@: http://www.ecotopia.com/webpress/wre4/

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hmmm..........i think you've missed the jpoint; afaiaa the problem is that the us cant expand coal fired production as the railways from the coal areas to the powerstations are running near capacity . consequently they have a near monopoly. buffet likes simple ideas like buying silver below cost of production; not pie in the sky ideas! my bet fwiw is that buffet is buying the monopoly and not the pie!

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  • 1 month later...

St. Louis Post-Dispatch notes that Amtrak Illinois ridership soars

Who says the media doesn't report on good news?


Amtrak Illinois ridership is exploding, thanks to the leadership of the Illinois General Assembly to double service, and the St. Louis Post-Dispatch's Terry Hillig files this report on the 40% growth on the St. Louis - Chicago corridor.


At the end, Hillig notes the on-time performance issues that have hurt the corridor (particularly between St. Louis and Springfield):


The ridership gains have exceeded the optimistic expectations of Illinois and Amtrak officials but have not been without a downside. Trains are often late and it is usually because Amtrak shares its routes with freight trains.


"We had some teething problems in the beginning," Magliari said. "The service was initiated without any additional infrastructure."


But on-time performance has improved steadily, and officials of Amtrak, the Illinois Department of Transportation and the Union Pacific railroad are discussing improvements that will make it easier for Amtrak trains to pass the freights, he said.

Let's hope they get on it. Late trains are unacceptable. And furthermore, we should be able to squeeze out the padding on these schedules to get these trip times closer to four hours than the 5 hours, 40 minutes we have today.


Imagine how many more riders we'd attract with a trip time of four hours!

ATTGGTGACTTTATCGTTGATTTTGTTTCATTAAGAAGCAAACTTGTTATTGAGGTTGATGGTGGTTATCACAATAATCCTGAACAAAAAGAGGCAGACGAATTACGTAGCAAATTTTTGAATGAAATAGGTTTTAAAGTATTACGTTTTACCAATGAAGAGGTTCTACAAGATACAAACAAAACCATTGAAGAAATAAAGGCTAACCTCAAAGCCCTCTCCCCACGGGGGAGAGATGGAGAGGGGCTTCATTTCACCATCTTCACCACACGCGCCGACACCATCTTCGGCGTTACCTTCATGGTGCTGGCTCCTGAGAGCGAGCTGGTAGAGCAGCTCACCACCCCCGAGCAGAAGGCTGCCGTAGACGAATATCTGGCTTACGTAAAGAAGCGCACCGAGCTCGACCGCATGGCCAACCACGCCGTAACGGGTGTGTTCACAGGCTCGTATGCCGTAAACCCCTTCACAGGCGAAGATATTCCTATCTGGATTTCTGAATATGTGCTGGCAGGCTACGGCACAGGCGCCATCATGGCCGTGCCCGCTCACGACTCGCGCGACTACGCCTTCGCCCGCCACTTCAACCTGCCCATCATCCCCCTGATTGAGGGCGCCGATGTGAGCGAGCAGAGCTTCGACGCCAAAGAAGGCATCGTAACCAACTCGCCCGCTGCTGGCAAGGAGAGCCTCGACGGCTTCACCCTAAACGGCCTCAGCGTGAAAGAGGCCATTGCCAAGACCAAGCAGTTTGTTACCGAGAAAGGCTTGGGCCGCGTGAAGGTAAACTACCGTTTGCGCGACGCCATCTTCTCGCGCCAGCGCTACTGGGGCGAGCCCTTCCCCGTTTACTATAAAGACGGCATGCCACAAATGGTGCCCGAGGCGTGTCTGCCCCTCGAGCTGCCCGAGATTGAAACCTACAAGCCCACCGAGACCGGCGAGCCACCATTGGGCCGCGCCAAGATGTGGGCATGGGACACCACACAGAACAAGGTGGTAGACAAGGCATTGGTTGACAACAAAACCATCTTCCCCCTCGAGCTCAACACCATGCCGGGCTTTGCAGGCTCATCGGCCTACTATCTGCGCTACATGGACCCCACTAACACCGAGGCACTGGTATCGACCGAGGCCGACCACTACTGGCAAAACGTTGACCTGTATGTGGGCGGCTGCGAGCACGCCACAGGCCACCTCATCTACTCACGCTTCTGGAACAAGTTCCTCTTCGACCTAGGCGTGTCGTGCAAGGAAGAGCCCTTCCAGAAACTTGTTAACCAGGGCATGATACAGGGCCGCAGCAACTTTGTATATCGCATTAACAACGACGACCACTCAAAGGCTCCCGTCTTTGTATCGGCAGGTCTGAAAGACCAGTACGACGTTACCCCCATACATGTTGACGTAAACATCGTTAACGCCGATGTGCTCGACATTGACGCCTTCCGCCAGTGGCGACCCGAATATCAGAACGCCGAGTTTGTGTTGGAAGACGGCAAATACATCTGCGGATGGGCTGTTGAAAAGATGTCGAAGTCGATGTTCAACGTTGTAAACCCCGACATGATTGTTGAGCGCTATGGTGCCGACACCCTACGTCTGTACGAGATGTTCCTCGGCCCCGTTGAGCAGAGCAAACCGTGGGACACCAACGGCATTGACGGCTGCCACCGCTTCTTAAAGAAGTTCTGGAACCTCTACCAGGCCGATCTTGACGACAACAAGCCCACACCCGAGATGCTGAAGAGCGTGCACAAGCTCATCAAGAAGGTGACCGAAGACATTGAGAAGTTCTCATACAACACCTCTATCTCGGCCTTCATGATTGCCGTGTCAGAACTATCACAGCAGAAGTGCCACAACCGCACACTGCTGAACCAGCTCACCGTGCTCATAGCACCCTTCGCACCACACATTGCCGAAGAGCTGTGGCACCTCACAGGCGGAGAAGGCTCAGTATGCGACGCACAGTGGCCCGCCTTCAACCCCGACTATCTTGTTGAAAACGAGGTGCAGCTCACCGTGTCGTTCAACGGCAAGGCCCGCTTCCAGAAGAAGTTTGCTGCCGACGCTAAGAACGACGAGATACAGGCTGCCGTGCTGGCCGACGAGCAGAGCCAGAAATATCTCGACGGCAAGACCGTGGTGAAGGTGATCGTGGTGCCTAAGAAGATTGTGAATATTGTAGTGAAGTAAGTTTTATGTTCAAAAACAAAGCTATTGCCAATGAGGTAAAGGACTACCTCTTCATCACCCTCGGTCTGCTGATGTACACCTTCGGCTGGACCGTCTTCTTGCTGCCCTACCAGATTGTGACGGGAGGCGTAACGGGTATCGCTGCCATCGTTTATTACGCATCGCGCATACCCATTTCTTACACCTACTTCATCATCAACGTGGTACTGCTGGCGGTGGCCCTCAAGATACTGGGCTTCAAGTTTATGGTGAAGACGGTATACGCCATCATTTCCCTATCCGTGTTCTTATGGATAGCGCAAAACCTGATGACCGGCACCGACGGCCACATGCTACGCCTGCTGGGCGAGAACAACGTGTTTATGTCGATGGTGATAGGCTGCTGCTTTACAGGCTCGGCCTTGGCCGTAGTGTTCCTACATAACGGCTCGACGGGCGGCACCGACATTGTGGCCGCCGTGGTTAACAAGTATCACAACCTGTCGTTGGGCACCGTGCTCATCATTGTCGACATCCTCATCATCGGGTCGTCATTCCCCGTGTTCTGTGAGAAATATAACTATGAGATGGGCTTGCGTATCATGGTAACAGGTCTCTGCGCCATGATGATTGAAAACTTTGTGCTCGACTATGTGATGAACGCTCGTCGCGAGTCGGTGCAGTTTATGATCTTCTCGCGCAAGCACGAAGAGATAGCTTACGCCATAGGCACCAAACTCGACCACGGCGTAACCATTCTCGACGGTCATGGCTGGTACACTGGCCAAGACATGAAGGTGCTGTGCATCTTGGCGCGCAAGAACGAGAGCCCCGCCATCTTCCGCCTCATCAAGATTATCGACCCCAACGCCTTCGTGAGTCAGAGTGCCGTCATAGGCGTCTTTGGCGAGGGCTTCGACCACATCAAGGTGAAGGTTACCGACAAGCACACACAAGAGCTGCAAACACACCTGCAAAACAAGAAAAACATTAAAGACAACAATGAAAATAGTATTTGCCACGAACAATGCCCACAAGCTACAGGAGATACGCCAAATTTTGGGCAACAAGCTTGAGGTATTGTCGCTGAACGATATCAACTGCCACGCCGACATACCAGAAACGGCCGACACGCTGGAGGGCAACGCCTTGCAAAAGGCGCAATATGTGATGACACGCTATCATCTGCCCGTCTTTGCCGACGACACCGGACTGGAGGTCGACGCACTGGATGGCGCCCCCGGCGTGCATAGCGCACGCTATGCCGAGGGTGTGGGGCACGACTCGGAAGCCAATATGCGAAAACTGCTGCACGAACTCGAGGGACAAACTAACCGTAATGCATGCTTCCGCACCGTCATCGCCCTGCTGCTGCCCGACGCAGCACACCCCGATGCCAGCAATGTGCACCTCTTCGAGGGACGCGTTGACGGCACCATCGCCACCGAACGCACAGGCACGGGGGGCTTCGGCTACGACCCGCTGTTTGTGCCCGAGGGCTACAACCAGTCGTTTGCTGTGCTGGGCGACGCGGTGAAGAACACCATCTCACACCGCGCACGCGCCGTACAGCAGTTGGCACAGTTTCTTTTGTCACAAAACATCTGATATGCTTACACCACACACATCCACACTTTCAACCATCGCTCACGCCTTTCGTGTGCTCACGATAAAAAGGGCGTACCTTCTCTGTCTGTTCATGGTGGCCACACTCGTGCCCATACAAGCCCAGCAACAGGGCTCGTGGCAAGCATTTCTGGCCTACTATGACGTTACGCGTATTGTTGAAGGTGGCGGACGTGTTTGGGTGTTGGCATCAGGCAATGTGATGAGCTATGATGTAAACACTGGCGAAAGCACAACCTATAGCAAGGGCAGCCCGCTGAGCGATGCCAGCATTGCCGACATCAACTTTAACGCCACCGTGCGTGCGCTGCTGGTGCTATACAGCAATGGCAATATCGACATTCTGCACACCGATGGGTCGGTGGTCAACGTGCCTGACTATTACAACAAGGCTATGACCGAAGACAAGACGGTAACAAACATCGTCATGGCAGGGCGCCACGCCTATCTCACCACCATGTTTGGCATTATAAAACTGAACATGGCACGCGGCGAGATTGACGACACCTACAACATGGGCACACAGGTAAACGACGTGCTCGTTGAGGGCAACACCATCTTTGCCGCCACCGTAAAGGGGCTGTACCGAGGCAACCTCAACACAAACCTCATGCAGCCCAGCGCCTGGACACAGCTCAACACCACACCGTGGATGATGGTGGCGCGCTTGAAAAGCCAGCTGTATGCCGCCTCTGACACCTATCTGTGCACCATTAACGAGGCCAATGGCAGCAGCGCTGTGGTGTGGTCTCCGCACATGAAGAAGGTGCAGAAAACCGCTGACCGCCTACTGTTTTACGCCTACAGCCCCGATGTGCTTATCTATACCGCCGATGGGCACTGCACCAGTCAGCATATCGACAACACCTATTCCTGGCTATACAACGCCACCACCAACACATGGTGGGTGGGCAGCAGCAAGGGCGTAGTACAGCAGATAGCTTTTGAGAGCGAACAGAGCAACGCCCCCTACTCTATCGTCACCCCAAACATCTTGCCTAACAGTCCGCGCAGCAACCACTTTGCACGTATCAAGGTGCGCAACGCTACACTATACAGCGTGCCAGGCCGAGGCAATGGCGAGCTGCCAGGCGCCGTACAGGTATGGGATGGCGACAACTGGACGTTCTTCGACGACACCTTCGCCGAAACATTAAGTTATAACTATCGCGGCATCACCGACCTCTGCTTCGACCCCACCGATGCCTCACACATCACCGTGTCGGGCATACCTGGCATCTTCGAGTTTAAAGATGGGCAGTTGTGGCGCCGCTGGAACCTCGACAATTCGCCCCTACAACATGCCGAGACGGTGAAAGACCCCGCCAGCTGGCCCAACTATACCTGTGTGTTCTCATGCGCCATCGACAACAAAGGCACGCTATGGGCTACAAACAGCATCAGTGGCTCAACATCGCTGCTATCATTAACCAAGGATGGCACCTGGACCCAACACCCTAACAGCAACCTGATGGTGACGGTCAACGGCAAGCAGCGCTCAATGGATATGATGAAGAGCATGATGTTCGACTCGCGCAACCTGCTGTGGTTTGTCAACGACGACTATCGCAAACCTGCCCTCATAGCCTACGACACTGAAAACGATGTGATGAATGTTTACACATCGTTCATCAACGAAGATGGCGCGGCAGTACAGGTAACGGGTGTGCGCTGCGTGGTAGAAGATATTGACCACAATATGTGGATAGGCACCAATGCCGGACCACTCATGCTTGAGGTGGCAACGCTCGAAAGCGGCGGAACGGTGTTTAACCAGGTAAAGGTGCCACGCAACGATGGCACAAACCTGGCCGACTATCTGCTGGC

@: http://mwhsr.blogspot.com/

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DWINDLING COMMUTER RAILS, beginning a slow recovery


Chicago is the only city in the Midwest where commuter trains continue to operate. Commuter trains previously operated in several other Midwest cities, but they all have been discontinued. Included are old schedules for these obscure commuter trains.



Since 1984, the commuter rail system serving the Chicago area has been known as Metra. The Regional Transportation Authority (RTA) was formed in 1974 to coordinate and subsidize transit in the 6 county Chicago metropolitan area, and the RTA soon entered into "purchase of service contracts" with the private railroads operating the commuter trains. The RTA was reorganized in 1984, and Metra was created as the agency responsible for the commuter rail system.


Most of Metra's lines are named for the original operating railroads. Metra now directly operates all trains, except for the Burlington Northern Santa Fe line, and the Union Pacific (formerly the Chicago and North Western).

. . .

In 1996, Metra opened the Chicago area's first new commuter rail line in 70 years, with the North Central line to Antioch. And in 2006, Metra expanded service over this and two other lines


/more: http://hometown.aol.com/metrafan/mainmet.html


- - -


REVIVING RAIL? Detroit-to-Ann Arbor?


Commuter trains are a tough sell in southeast Michigan, where the car is king. Trains don't mesh well because Detroit is not a vibrant core city and because of the sprawling pattern of jobs and homes. It's possible that the window for effective rail mass transit has long since passed this area by. Indeed, we've strongly opposed a thankfully abandoned plan to run an excessively expensive train between Lansing and Detroit. We aren't all that happy about the money aimed at an equally expensive line between Ann Arbor and Detroit.



Yet this plan offers some appealing differences. As proposed, it is far less expensive for both taxpayers and riders. It can make use of existing rail and rolling stock. There are promising economic development benefits at both ends of the line.

There are enthusiastic, practical people behind the plan. And there is employer support in Ann Arbor, including the University of Michigan Medical Center, which is — at least initially — willing to underwrite the train fare for employees.


These promised benefits aren't etched in stone, but they are reason enough for government leaders to give the proposed train an earnest look. When they do, they should discard some of the myths and weak arguments that are tossed about by both supporters and foes of train traffic.


/more: http://www.livingstondaily.com/apps/pbcs.d...D=2007708260337

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  • 8 months later...

I'm looking for a RAIL index

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  • 6 months later...



I bought a few CSX calls yesterday.

This will help me stay interested. I might add some, if/when there is a clearer

sign of a bottom